Occupiers played right into their trap, the city got away without arresting anyone plus the Occupiers are in a much more controllable location. Now the city is going to sit it out and wait for the Occupiers to move on. 

These signs of our distress don't allow complacency, we need restoration now of our integrity and a drastic bold reminder of our morality. The rectifying troop is here, the ones we have needed all these years to stop the heinous wrongdoings and verify our moral benevolence as a people.

dallasmay
dallasmay

They really should have negotiated for a better location. 

Bettyculbreath
Bettyculbreath

It's silly not to allow port toilets for health reason.We don't need waste around.

Harlan Campbell
Harlan Campbell

I thought there was a law that banned sleeping in public in Dallas! Why doesn't Dallas arrest these people instead of giving them permission to do something that would get a Dallas citizen arrested?

bbetzen
bbetzen

If they can help bring attention to the fact that those with incomes over half a million in Texas only pay 3% of their income in state and local taxes, while the 20% at the bottom of the income scale in Texas pay over 12% of their income in state and local taxes, it is worth it.   This is a noble cause.  Yes, there are organizational realities about it that lessen the message, but the core message is solid.  The wealthy in Texas are not paying their proportional tax burden, and the poor are overwhelmed.

Diane Birdwell
Diane Birdwell

 Wait a minute. Wait a minute. Wait a minute.

1. Jim, how much is this going to cost the taxpayers? Are they going to ruin the grass? Sod ain't free, people.

2. Does the City have a number for how much this has already cost us --if anything--in additional cops, legal memos, the whole enchilada?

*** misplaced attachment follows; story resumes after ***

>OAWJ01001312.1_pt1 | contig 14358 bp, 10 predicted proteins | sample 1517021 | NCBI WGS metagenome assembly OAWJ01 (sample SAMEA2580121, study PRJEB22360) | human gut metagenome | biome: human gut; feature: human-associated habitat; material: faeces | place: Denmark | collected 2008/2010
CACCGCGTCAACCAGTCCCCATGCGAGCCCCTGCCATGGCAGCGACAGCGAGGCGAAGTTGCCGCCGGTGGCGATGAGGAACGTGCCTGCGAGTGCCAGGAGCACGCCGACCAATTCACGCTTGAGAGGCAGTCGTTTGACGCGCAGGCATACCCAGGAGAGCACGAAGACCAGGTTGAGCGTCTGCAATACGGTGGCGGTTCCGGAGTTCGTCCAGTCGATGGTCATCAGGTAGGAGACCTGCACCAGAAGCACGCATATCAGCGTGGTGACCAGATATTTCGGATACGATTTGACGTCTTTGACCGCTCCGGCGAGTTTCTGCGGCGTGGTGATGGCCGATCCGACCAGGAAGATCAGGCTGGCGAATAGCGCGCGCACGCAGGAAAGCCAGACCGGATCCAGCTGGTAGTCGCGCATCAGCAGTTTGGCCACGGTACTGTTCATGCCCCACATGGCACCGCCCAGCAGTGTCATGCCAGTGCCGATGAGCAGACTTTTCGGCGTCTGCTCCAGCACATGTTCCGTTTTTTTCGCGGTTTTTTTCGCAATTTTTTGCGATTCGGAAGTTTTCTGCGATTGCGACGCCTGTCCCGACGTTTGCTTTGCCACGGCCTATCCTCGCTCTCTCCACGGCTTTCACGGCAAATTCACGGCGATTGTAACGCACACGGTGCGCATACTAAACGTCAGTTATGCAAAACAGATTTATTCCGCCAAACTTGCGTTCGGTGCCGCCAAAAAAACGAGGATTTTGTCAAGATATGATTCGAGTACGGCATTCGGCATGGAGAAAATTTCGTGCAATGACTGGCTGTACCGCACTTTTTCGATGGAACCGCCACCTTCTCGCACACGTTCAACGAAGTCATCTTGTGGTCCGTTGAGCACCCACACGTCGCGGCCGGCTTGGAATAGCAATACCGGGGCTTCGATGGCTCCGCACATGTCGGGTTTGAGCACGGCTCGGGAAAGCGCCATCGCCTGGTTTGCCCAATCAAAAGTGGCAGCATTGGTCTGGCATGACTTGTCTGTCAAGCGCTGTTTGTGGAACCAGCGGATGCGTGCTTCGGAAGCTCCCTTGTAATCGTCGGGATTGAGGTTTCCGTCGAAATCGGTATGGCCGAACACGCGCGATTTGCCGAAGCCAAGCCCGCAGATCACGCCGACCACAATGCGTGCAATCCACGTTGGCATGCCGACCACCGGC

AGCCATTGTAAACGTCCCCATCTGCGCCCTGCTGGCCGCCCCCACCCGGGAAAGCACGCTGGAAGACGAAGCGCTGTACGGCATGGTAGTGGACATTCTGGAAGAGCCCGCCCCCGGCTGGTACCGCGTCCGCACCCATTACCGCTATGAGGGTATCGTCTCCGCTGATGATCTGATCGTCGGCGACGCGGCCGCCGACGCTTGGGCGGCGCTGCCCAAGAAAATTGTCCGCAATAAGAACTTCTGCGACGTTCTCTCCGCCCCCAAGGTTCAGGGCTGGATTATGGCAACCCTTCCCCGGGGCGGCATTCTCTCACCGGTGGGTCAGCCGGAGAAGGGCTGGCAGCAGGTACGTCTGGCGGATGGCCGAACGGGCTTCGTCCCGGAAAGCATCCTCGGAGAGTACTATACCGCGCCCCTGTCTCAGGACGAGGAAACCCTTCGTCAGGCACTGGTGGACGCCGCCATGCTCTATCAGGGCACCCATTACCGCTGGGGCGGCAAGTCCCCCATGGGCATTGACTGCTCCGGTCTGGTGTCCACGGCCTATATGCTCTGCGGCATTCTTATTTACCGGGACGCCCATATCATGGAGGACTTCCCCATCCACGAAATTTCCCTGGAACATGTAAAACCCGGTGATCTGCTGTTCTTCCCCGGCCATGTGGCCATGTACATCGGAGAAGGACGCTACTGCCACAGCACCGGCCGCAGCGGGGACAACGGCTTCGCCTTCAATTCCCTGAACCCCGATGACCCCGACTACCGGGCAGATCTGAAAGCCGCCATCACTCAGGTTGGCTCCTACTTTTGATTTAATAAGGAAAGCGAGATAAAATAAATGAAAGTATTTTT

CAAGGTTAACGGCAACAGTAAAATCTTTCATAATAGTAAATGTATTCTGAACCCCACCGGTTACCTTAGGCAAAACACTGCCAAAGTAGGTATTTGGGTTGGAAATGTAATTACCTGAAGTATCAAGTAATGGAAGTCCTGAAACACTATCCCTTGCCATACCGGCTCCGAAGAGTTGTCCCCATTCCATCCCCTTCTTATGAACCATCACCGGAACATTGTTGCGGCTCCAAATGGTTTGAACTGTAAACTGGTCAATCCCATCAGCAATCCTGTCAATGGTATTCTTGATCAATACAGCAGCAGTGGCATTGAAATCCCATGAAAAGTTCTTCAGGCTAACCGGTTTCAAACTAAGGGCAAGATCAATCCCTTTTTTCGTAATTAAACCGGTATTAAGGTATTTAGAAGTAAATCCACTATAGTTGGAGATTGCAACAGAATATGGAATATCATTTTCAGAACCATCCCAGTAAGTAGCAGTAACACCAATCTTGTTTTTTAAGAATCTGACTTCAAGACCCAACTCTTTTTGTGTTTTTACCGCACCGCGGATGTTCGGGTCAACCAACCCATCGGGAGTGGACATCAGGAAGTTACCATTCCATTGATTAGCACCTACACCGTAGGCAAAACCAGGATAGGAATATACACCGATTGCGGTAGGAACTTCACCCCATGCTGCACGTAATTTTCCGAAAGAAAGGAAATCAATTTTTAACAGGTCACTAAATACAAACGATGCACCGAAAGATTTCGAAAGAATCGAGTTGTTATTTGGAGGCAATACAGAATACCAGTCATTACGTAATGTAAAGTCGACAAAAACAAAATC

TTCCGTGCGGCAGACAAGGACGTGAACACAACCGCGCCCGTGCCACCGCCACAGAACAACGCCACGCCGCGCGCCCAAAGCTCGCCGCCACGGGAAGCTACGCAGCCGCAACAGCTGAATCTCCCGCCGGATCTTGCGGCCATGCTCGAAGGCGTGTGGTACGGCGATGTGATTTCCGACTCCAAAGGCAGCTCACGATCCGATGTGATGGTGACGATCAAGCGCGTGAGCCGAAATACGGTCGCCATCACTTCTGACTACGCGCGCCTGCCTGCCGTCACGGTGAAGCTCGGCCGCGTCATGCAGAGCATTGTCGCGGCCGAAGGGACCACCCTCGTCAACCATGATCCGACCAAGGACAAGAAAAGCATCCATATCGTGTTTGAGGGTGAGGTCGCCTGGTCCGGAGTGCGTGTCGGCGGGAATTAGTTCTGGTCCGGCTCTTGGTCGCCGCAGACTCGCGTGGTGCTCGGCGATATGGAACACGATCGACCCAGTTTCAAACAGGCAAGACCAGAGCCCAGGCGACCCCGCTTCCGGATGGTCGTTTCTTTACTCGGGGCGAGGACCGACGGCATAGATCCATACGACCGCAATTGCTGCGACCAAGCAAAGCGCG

3. If the OD crowd wants real change, give up the pretending to be hippies shtick. Been there, got the t-shirt. Go home and organize. Set up informational meetings and seminars. 4. Or just get bored, frozen or tired and then look like weaklings.

5. Take victory while you still can. Say something like, "Thank you, Dallas, for allowing us a chance to open your eyes to real possible change (once we decide what that really looks like). We are moving on to our second phase, education of the masses. Please join us as we  organize and work towards making this country better. We will set up a small office at _____________, and we offer you a chance to meet with us and share your vision, too. "

Wouldn't that look all grown up and tangible? Or you could pretend that you are in a different city in a different decade. I lived here in the 1960's, and when one thinks of protest, Dallas was not really that big of  deal....

james
james

obedient protesters??!!  i s'pose nobody's interested in shutze's map. i vote to set up street races in preston hollow.

jfpo
jfpo

Well, shit. This should about pitchforks and torches, not frisbees and iPads.

Mike
Mike

They are going to love being next to Fire Station #4. Do not plan on sleeping through the entire night any night. Beyond the everyday stupidity the station handles, every time it rains, some twit does something to himself and that station gets the call. Farmers Market is a long way to go to use a bathroom. Did I mention the semis and motorcycles without mufflers rolling up and down I-30?

Keep the faith, do not drink liquids before bedtime, and get some earplugs.

guest
guest

Maybe they should move to McKiney Avenue or somewhere else that people visit and they might actually be noticed.  The grassy area in the midlldle of Northpark?

thufir_hawat
thufir_hawat

What do we want? Incremental Change!When do we want it? In due course!

Ray
Ray

Everybody sing...KUM BA YAH MY LORD, KUM BA YAH........

roadsidecouch
roadsidecouch

You expect the libtards to pay for the disposal of their turds?

Albert
Albert

So these protestors are Taxed Enough Already?

Where do you get these figures?

PlanoDave
PlanoDave

It's a home game, so I'm guessing most of them will be at Valley Ranch.